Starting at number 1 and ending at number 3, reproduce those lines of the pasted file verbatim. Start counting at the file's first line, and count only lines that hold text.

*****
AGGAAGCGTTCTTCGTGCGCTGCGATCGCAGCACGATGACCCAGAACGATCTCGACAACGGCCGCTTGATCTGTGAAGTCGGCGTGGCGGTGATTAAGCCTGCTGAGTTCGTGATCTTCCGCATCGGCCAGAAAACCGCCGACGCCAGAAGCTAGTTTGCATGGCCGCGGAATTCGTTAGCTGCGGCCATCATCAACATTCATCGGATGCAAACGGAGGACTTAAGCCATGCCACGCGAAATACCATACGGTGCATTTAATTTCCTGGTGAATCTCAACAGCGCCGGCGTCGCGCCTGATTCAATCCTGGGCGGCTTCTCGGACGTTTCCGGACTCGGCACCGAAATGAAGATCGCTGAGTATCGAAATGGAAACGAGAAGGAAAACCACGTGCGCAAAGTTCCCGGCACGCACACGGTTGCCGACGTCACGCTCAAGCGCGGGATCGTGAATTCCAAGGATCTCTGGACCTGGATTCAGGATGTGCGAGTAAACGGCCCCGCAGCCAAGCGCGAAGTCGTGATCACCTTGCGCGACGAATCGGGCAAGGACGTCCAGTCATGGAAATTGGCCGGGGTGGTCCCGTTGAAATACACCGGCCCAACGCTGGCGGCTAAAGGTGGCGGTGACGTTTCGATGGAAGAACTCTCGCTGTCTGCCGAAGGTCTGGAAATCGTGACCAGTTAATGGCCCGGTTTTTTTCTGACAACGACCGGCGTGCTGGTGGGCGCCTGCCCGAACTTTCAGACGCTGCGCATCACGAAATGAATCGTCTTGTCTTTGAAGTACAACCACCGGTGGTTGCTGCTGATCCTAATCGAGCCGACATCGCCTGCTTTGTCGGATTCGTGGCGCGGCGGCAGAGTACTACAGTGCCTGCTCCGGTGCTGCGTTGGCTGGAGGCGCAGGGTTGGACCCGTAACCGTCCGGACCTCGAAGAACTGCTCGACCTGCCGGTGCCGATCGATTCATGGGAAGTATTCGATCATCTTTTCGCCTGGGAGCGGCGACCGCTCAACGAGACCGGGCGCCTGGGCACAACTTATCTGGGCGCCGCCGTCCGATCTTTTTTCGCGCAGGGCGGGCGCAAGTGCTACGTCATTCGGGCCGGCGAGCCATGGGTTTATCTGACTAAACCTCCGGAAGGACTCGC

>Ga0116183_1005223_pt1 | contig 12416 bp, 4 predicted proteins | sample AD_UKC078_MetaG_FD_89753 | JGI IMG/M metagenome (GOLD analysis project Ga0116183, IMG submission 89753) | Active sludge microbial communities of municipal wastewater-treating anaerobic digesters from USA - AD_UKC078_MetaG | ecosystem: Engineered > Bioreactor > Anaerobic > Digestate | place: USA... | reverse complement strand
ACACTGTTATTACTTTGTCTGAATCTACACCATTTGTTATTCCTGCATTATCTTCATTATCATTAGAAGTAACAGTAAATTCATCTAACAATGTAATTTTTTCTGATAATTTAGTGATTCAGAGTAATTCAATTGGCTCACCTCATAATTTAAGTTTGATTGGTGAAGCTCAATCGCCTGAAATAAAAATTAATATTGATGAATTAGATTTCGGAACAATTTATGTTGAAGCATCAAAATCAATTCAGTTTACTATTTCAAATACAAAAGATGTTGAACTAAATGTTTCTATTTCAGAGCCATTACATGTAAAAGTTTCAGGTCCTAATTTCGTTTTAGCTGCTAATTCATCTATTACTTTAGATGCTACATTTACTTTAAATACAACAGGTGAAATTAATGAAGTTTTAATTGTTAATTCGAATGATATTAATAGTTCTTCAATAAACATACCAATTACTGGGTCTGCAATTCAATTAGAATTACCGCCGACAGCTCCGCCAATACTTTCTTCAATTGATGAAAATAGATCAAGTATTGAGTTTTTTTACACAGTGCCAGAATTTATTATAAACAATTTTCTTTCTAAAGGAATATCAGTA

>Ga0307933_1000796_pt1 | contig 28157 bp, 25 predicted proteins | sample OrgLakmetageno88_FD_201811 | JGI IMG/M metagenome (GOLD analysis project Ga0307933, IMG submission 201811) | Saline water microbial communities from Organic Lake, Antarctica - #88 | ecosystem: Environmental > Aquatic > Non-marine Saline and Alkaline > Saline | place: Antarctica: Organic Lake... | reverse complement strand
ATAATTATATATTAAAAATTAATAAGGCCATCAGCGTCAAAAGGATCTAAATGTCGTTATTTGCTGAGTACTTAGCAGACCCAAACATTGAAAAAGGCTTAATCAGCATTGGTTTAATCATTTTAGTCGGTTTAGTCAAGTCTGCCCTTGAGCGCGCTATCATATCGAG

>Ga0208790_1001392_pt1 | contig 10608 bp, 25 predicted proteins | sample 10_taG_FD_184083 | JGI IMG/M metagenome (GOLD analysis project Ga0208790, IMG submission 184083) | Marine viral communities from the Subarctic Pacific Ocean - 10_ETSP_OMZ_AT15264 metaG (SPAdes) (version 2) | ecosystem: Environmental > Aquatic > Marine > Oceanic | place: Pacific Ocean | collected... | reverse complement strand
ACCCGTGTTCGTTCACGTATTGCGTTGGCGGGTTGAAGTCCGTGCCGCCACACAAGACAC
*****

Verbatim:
AGGAAGCGTTCTTCGTGCGCTGCGATCGCAGCACGATGACCCAGAACGATCTCGACAACGGCCGCTTGATCTGTGAAGTCGGCGTGGCGGTGATTAAGCCTGCTGAGTTCGTGATCTTCCGCATCGGCCAGAAAACCGCCGACGCCAGAAGCTAGTTTGCATGGCCGCGGAATTCGTTAGCTGCGGCCATCATCAACATTCATCGGATGCAAACGGAGGACTTAAGCCATGCCACGCGAAATACCATACGGTGCATTTAATTTCCTGGTGAATCTCAACAGCGCCGGCGTCGCGCCTGATTCAATCCTGGGCGGCTTCTCGGACGTTTCCGGACTCGGCACCGAAATGAAGATCGCTGAGTATCGAAATGGAAACGAGAAGGAAAACCACGTGCGCAAAGTTCCCGGCACGCACACGGTTGCCGACGTCACGCTCAAGCGCGGGATCGTGAATTCCAAGGATCTCTGGACCTGGATTCAGGATGTGCGAGTAAACGGCCCCGCAGCCAAGCGCGAAGTCGTGATCACCTTGCGCGACGAATCGGGCAAGGACGTCCAGTCATGGAAATTGGCCGGGGTGGTCCCGTTGAAATACACCGGCCCAACGCTGGCGGCTAAAGGTGGCGGTGACGTTTCGATGGAAGAACTCTCGCTGTCTGCCGAAGGTCTGGAAATCGTGACCAGTTAATGGCCCGGTTTTTTTCTGACAACGACCGGCGTGCTGGTGGGCGCCTGCCCGAACTTTCAGACGCTGCGCATCACGAAATGAATCGTCTTGTCTTTGAAGTACAACCACCGGTGGTTGCTGCTGATCCTAATCGAGCCGACATCGCCTGCTTTGTCGGATTCGTGGCGCGGCGGCAGAGTACTACAGTGCCTGCTCCGGTGCTGCGTTGGCTGGAGGCGCAGGGTTGGACCCGTAACCGTCCGGACCTCGAAGAACTGCTCGACCTGCCGGTGCCGATCGATTCATGGGAAGTATTCGATCATCTTTTCGCCTGGGAGCGGCGACCGCTCAACGAGACCGGGCGCCTGGGCACAACTTATCTGGGCGCCGCCGTCCGATCTTTTTTCGCGCAGGGCGGGCGCAAGTGCTACGTCATTCGGGCCGGCGAGCCATGGGTTTATCTGACTAAACCTCCGGAAGGACTCGC

>Ga0116183_1005223_pt1 | contig 12416 bp, 4 predicted proteins | sample AD_UKC078_MetaG_FD_89753 | JGI IMG/M metagenome (GOLD analysis project Ga0116183, IMG submission 89753) | Active sludge microbial communities of municipal wastewater-treating anaerobic digesters from USA - AD_UKC078_MetaG | ecosystem: Engineered > Bioreactor > Anaerobic > Digestate | place: USA... | reverse complement strand
ACACTGTTATTACTTTGTCTGAATCTACACCATTTGTTATTCCTGCATTATCTTCATTATCATTAGAAGTAACAGTAAATTCATCTAACAATGTAATTTTTTCTGATAATTTAGTGATTCAGAGTAATTCAATTGGCTCACCTCATAATTTAAGTTTGATTGGTGAAGCTCAATCGCCTGAAATAAAAATTAATATTGATGAATTAGATTTCGGAACAATTTATGTTGAAGCATCAAAATCAATTCAGTTTACTATTTCAAATACAAAAGATGTTGAACTAAATGTTTCTATTTCAGAGCCATTACATGTAAAAGTTTCAGGTCCTAATTTCGTTTTAGCTGCTAATTCATCTATTACTTTAGATGCTACATTTACTTTAAATACAACAGGTGAAATTAATGAAGTTTTAATTGTTAATTCGAATGATATTAATAGTTCTTCAATAAACATACCAATTACTGGGTCTGCAATTCAATTAGAATTACCGCCGACAGCTCCGCCAATACTTTCTTCAATTGATGAAAATAGATCAAGTATTGAGTTTTTTTACACAGTGCCAGAATTTATTATAAACAATTTTCTTTCTAAAGGAATATCAGTA